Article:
NEW YORK, Oct. 20 (UPI) -- In a move that should solidify the Democratic mayoral ticket, Bronx Borough President Fernando Ferrer has endorsed former rival Mark Green in the race for mayor of New York City.
Ferrer's decision ends a divisive Democratic feud that could have benefited Republican candidate Michael Bloomberg.
On Friday, Green and Ferrer issued a statement pledging to work together during the two-week campaign and in Green's potential future administration.
The endorsement comes as somewhat of a surprise, after a rift developed between the two candidates during the primary campaign. Green, the city's public advocate, narrowly defeated Ferrer by a 51-49 percent margin on Oct. 11.
Democratic National Committee Chairman Terry McAuliffe came to New York this week and met with Green and a top aide to Ferrer in an effort to head off lawsuits threatened by Al Sharpton in an effort to have a unified Democratic Party against Bloomberg. However, it was marathon face-to-face discussions between Green and Ferrer that resulted in the subsequent show of unity.
Ferrer conceded the race to Green, when preliminary totals of the runoff provided by the police and the media had Green leading 52 percent to Ferrer's 48 percent and 30,000 votes apart.
However, as the New York City Board of Elections began certifying the run off, it was learned that as many as 40,000 votes may have been counted twice by mistake.
"For a long time, each polling place has had a police officer for security and they also transport the election results to police headquarters where they were entered and tabulated in the police computer, because the police had the best computer," Lee Daghlian, spokesman for the state Board of Elections told United Press International.
"What happened in the run off, and there hasn't been a run off in a very long time, was that many voting machines were used for more than one election district and some mistakenly counted the results of the machine twice."
Joseph Gentili, deputy executive director of the New York City Board of Elections said the election "results" compiled were not compiled by the Board of Elections and were not official.
"They are a combination of poll workers phoning in results to media organizations and the police count, wherein the police officers take results and take them to their station house where the results are entered into the police computer system," he said.
Gentili explained that if two election districts were used for a voting machine and 40 votes were cast, "The news service results appear to record the 40 votes twice -- over reporting the results and candidate totals."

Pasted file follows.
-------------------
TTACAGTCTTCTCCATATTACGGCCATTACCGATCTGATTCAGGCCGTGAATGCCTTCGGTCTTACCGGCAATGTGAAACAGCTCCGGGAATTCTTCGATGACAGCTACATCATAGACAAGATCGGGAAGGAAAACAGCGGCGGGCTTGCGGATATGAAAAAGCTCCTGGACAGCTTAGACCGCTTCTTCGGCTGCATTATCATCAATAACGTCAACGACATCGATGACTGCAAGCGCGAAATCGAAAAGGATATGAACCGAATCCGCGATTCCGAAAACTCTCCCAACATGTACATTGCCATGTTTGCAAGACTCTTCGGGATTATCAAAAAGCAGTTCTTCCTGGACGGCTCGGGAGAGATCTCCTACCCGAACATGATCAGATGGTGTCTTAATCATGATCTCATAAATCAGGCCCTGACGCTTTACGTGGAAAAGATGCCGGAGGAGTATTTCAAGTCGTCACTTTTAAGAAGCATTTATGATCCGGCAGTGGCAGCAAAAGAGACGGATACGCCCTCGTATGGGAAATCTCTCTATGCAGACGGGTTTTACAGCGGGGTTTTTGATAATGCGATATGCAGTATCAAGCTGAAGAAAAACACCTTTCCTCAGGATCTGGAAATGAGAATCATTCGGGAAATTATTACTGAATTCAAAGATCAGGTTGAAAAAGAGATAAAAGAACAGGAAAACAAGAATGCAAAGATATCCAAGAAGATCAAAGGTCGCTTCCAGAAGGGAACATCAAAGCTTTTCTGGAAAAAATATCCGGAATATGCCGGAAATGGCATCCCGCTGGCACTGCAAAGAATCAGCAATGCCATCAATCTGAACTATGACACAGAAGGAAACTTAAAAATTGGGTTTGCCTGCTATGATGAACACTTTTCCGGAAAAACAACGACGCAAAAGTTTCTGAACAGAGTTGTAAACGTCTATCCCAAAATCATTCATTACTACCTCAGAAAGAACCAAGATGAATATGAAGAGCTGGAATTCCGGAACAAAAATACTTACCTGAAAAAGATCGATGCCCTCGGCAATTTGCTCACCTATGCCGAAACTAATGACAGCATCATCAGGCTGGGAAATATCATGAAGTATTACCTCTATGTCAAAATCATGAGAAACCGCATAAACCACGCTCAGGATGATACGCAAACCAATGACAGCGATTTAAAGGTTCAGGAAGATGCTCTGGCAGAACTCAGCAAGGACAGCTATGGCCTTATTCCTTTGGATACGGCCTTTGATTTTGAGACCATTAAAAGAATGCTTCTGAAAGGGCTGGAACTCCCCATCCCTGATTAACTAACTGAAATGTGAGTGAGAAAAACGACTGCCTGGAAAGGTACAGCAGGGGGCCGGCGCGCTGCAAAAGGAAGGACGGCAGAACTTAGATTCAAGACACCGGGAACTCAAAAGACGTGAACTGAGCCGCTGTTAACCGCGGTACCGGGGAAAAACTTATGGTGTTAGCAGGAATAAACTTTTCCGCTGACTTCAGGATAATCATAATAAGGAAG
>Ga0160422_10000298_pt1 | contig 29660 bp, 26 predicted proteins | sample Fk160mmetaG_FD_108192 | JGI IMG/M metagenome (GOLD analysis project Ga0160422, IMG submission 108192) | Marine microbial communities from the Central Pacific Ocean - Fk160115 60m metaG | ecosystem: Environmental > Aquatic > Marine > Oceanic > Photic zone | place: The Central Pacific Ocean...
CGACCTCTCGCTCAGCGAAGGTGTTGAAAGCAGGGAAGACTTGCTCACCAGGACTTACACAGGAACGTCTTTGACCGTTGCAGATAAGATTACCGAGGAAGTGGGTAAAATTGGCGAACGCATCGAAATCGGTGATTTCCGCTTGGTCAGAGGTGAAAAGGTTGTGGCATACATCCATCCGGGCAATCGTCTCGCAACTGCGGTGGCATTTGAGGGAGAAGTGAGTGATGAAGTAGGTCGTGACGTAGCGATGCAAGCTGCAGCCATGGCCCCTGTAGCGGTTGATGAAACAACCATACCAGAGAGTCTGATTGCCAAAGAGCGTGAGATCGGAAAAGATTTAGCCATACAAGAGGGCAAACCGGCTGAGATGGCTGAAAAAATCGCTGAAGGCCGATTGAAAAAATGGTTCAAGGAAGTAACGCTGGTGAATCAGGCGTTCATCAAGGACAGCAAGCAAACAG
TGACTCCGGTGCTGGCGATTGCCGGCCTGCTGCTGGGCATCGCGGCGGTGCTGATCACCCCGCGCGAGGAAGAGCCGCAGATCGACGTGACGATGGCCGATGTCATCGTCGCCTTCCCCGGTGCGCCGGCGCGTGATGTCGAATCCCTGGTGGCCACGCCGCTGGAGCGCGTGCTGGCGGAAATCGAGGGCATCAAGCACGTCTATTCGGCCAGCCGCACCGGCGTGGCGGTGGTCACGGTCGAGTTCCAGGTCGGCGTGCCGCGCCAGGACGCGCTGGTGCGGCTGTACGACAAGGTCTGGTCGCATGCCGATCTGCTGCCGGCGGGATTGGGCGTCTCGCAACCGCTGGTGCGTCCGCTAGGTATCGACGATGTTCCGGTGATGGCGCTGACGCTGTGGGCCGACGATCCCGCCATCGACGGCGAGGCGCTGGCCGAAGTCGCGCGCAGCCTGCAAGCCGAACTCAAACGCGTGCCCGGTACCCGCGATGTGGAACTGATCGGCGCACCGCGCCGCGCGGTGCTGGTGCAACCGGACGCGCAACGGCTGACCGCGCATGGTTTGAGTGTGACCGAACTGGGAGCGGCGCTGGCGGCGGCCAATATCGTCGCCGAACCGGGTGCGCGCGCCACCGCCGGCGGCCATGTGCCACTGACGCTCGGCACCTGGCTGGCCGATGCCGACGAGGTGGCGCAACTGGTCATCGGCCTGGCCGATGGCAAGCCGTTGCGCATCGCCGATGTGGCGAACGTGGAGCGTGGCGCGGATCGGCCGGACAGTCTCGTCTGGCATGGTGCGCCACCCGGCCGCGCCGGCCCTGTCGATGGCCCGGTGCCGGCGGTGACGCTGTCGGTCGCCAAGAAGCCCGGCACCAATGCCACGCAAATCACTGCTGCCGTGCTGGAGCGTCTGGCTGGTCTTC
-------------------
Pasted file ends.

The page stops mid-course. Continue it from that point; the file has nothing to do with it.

More than 50,000 absentee ballots must also be counted and New York City Board of Elections spokeswoman Naomi Bernstein said the final tally would likely be finished Saturday or Sunday.
"The absentee ballots won't likely make a difference in the run off because the paper ballots often follow the results of the voting machines," Daghlian said. "About half of the absentee ballots will be thrown out because they are invalid and that could become a lengthy process if a candidate chooses to challenge each affidavit and ballots."
It had been a sleepy campaign among the four Democratic candidates before the Sept. 11 primary, which was postponed by the state after the terrorist attack on the World Trade Center. Another primary was called for Sept. 25., but neither Green nor Ferrer gained 40 percent of the vote so a run off was called for Oct. 11.
However, each candidate accused the other of being divisive. Before the September attacks, Ferrer campaigned that New York City had "two cities" -- one that prospered under incumbent Republican Mayor Rudolph Giuliani and another that did not. Ferrer claimed Green distributed an anti-Ferrer flier he said was racially offensive in the waning days of the run off. The Green campaign has denied any connection to the flier.
At the endorsement announcement Green promised to "investigate fully the origin of the material," and that anyone involved would have no role in his campaign or administration.
Sharpton, who had endorsed Ferrer, had said Wednesday, that he would sue under the federal Voting Rights Act, claiming the consolidation of election districts should have been approved by the federal government and that the double-counting and the alleged early publicizing of exit poll results had skewed the election.
Sharpton stood by Ferrer during the endorsement announcement but refused comment and did not endorse a candidate for mayor in the Nov. 6 election.
To underscore the importance of having a united party to win back city hall to the Democrats after eight years of the Republican administration of Giuliani, both U.S. Senators Charles E. Schumer and Hillary Rodham Clinton, as well as McAuliffe and the state Democratic chairman, Judy Hope attended the surprise endorsement announcement.
(Reported by Alex Cukan in Albany, N.Y.)